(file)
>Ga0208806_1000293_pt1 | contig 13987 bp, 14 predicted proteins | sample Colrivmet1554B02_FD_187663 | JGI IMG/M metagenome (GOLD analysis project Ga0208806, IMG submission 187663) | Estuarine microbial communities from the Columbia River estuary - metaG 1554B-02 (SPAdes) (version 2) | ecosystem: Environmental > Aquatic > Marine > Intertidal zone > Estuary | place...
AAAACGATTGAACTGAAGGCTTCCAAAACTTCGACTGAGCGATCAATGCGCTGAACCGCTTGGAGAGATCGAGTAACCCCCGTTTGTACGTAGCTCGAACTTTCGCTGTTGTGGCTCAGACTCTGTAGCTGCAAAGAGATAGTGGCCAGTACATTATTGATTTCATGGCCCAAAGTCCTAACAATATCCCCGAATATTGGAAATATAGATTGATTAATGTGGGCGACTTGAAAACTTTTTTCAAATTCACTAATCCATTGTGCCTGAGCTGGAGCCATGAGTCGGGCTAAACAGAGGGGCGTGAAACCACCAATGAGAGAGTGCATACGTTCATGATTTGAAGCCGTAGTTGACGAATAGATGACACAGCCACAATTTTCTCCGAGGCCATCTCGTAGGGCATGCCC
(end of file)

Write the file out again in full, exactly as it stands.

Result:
>Ga0208806_1000293_pt1 | contig 13987 bp, 14 predicted proteins | sample Colrivmet1554B02_FD_187663 | JGI IMG/M metagenome (GOLD analysis project Ga0208806, IMG submission 187663) | Estuarine microbial communities from the Columbia River estuary - metaG 1554B-02 (SPAdes) (version 2) | ecosystem: Environmental > Aquatic > Marine > Intertidal zone > Estuary | place...
AAAACGATTGAACTGAAGGCTTCCAAAACTTCGACTGAGCGATCAATGCGCTGAACCGCTTGGAGAGATCGAGTAACCCCCGTTTGTACGTAGCTCGAACTTTCGCTGTTGTGGCTCAGACTCTGTAGCTGCAAAGAGATAGTGGCCAGTACATTATTGATTTCATGGCCCAAAGTCCTAACAATATCCCCGAATATTGGAAATATAGATTGATTAATGTGGGCGACTTGAAAACTTTTTTCAAATTCACTAATCCATTGTGCCTGAGCTGGAGCCATGAGTCGGGCTAAACAGAGGGGCGTGAAACCACCAATGAGAGAGTGCATACGTTCATGATTTGAAGCCGTAGTTGACGAATAGATGACACAGCCACAATTTTCTCCGAGGCCATCTCGTAGGGCATGCCC